What projects have you worked on that you’re most proud of?

In terms of my own work, I was always proud when I’ve reached the end of the semester and looked back at all the progress I’ve made (regardless of whether or not they were finished, which in most cases was usually never haha). There’s comfort in the process, of being aware that many of these things are continuing points of departure, and I feel I’m always thinking of my previous projects, how they could be better, what I could do to change them, etc. In that way, they’re ongoing. There are two moments I feel very lucky to have experienced: First, catching a swarm of bees in a hive I built for my senior thesis, “(R)entomology.” This feeling of calling out to nature and it actually answering was truly profound. And it may seem like nothing, and the pride could be born from my love (okay, obsession) of honeybees, but to bridge spacemaking with bees at a time when their species was in trouble, and actually succeeding, was really something beyond special for me. It was one important piece to what was a much larger urban design strategy, and that little triumph had a major impact in the energy to follow. Second, it would have to be seeing our digital ceramics project, “Recombinant Moulds” materialize right outside our studio. My partners Jenny Lara, Erik Danryd and I happily slaved over this project (with the helping hands of many others along the way), and walking by it everyday after its completion felt unreal for a very long time. We are like proud parents. I was always grateful to see it still standing after a strong windy night, always annoyed to see all the things we could have done better (that bottom pipe my goodness!). But technically it’s our first built project, and I’ll always take pride in that.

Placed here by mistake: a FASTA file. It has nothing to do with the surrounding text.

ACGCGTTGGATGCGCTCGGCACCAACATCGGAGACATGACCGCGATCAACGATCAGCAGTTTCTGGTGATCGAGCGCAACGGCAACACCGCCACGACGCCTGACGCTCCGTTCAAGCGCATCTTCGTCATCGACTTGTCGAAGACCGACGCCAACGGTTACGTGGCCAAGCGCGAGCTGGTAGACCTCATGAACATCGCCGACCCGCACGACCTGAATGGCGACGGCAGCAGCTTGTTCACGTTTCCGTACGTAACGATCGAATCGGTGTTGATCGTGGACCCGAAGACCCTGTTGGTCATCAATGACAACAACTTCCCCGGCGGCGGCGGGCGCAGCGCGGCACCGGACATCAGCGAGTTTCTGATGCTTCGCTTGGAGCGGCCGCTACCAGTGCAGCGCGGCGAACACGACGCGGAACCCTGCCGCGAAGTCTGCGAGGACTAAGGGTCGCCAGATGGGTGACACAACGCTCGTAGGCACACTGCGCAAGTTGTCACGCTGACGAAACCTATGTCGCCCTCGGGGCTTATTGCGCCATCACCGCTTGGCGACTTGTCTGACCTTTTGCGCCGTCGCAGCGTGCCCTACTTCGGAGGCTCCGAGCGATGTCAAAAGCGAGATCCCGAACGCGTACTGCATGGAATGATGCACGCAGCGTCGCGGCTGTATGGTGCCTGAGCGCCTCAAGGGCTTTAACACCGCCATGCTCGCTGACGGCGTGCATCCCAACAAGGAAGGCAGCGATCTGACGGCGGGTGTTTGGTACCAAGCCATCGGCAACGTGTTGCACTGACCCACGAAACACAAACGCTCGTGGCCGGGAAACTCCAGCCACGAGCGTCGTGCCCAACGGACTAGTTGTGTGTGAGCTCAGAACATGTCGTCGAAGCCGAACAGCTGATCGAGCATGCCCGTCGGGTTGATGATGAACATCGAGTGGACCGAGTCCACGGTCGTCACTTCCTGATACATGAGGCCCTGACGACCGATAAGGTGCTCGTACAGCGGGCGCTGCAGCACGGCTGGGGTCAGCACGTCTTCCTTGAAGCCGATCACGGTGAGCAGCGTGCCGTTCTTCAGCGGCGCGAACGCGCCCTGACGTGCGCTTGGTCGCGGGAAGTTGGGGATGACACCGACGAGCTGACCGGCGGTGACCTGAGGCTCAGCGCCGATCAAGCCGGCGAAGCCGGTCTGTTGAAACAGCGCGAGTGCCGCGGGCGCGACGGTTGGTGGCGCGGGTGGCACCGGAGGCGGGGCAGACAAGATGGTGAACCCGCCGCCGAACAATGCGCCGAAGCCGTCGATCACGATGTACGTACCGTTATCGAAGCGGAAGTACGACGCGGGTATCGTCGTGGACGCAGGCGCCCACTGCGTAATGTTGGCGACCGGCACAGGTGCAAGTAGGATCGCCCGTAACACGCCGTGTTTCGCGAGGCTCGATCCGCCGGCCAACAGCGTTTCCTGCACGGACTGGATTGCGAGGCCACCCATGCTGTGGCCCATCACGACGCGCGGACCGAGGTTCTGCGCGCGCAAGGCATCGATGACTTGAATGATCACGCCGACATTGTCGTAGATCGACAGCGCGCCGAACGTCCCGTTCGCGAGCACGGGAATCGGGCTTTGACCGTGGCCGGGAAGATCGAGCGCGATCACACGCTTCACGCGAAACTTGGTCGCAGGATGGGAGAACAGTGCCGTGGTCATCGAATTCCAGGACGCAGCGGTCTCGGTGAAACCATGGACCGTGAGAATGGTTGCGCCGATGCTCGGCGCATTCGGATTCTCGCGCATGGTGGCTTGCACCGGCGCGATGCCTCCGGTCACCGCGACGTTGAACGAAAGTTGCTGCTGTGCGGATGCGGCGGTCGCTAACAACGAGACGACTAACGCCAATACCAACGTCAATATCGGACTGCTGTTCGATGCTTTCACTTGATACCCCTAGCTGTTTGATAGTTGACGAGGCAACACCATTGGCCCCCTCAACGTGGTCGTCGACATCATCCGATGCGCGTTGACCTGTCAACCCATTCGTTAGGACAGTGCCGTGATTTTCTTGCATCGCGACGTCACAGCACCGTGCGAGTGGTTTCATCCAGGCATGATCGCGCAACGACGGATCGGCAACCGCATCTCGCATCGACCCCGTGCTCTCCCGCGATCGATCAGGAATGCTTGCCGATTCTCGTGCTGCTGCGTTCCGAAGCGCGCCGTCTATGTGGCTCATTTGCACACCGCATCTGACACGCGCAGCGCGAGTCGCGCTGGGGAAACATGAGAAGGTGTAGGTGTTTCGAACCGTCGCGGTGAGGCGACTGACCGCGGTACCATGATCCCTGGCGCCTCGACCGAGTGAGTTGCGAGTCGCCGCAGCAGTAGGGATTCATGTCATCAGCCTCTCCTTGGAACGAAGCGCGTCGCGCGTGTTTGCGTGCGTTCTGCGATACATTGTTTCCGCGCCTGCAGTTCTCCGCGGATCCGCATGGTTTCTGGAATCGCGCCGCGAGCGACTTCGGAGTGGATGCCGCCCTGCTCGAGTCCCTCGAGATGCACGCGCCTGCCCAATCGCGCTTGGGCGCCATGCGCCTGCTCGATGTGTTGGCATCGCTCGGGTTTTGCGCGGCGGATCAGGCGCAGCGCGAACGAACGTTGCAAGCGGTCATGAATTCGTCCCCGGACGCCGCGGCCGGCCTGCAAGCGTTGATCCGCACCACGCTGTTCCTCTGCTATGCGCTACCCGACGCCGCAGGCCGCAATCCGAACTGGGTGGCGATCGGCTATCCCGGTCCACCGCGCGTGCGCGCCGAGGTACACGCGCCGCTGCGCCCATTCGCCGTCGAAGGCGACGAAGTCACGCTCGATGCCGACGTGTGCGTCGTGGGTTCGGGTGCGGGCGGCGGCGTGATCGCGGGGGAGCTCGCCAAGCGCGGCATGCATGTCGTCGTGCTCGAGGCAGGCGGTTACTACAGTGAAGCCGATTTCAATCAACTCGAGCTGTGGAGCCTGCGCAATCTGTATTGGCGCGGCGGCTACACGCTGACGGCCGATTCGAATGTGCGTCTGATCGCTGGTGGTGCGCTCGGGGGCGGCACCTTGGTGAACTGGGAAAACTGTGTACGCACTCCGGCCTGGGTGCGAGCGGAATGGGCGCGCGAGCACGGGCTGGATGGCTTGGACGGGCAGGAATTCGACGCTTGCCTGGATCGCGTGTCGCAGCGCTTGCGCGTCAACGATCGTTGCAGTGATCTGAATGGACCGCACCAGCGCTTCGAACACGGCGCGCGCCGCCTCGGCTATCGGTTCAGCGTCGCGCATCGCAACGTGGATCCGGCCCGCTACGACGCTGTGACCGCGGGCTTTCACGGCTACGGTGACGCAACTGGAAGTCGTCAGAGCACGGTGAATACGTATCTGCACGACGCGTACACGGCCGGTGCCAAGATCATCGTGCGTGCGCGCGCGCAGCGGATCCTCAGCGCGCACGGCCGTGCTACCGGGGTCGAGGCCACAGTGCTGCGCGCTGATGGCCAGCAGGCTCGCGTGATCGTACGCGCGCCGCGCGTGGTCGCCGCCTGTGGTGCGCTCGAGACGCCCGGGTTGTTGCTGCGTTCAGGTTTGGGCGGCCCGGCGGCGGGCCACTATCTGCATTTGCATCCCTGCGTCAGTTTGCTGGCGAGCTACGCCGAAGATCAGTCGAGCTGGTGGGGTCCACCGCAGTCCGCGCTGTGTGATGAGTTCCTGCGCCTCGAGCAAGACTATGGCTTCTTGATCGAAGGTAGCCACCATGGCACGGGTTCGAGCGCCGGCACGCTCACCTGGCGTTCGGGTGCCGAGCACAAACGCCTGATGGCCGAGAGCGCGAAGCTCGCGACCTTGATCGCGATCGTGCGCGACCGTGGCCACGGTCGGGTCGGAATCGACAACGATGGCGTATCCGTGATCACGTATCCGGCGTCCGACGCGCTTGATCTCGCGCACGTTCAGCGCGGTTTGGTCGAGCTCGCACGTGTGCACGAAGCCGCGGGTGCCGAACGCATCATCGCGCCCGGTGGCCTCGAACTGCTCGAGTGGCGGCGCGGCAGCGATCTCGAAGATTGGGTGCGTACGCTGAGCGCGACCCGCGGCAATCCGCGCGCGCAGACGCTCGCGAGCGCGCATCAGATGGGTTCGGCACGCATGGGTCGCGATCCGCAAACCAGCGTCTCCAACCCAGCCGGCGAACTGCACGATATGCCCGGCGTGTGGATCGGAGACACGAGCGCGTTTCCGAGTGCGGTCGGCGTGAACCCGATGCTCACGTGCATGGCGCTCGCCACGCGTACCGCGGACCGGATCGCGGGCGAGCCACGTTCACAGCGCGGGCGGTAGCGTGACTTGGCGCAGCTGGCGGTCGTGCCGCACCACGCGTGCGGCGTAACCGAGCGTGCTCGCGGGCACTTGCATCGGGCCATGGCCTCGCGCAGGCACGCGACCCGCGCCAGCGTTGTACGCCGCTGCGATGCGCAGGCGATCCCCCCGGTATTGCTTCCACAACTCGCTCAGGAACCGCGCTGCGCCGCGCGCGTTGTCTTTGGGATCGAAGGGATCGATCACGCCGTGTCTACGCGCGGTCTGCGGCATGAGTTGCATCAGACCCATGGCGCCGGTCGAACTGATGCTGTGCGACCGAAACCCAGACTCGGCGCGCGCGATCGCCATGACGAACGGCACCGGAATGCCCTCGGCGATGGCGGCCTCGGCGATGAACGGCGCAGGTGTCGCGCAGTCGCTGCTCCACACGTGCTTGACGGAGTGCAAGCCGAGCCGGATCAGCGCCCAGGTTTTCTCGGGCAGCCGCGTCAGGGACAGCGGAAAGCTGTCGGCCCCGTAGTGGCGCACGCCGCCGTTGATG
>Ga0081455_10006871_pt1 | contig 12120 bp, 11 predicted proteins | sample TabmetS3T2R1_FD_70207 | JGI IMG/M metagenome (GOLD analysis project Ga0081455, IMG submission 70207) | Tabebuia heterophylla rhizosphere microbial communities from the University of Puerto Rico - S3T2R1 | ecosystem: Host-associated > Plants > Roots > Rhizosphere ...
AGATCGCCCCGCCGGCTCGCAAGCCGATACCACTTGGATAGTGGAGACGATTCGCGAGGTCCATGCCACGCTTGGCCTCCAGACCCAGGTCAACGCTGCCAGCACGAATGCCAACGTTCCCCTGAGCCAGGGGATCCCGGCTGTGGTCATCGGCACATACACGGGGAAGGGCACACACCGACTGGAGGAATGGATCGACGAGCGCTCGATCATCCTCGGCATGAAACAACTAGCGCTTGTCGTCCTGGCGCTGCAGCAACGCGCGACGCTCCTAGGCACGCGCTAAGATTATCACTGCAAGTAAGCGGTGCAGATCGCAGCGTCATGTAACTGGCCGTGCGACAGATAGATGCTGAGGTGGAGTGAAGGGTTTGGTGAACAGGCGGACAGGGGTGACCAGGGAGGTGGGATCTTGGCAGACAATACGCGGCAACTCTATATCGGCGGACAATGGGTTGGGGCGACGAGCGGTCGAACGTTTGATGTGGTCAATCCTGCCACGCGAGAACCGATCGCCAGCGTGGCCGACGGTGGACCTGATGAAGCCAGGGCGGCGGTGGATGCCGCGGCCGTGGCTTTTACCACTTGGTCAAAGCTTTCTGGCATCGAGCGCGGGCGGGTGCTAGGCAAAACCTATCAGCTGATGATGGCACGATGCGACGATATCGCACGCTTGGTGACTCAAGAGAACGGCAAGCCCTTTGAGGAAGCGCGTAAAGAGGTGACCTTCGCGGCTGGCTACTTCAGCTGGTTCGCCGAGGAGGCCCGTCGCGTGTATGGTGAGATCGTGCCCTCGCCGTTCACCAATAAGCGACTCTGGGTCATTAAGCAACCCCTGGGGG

What have been the biggest challenges in your career? Did your experiences at Woodbury help you to overcome any obstacles?

My biggest challenge, like so many others who have just finished architecture school, has just been trusting myself, trusting what I’ve learned in and outside of school, being okay with making mistakes, asking questions. Before Woodbury, I was very much in my own head when it came to creating and designing. Then you get to WU, and like any architecture school, you’re forced to put your work up (as personal as it might be sometimes), articulate it clearly, and face the music, whatever the outcome is. WU definitely made this easier for me. There’s a comfort in knowing I really did come from a good school, and regardless of my own insecurities, I learned a great deal and these tools are ready to be utilized in the real world. It’s all an ongoing, life-long learning process, and that’s what I’m always trying to remind myself.

Describe Woodbury University in 3 words.

Bold. Humble. Haven.

Featured Image Courtesy of Jessica Gardner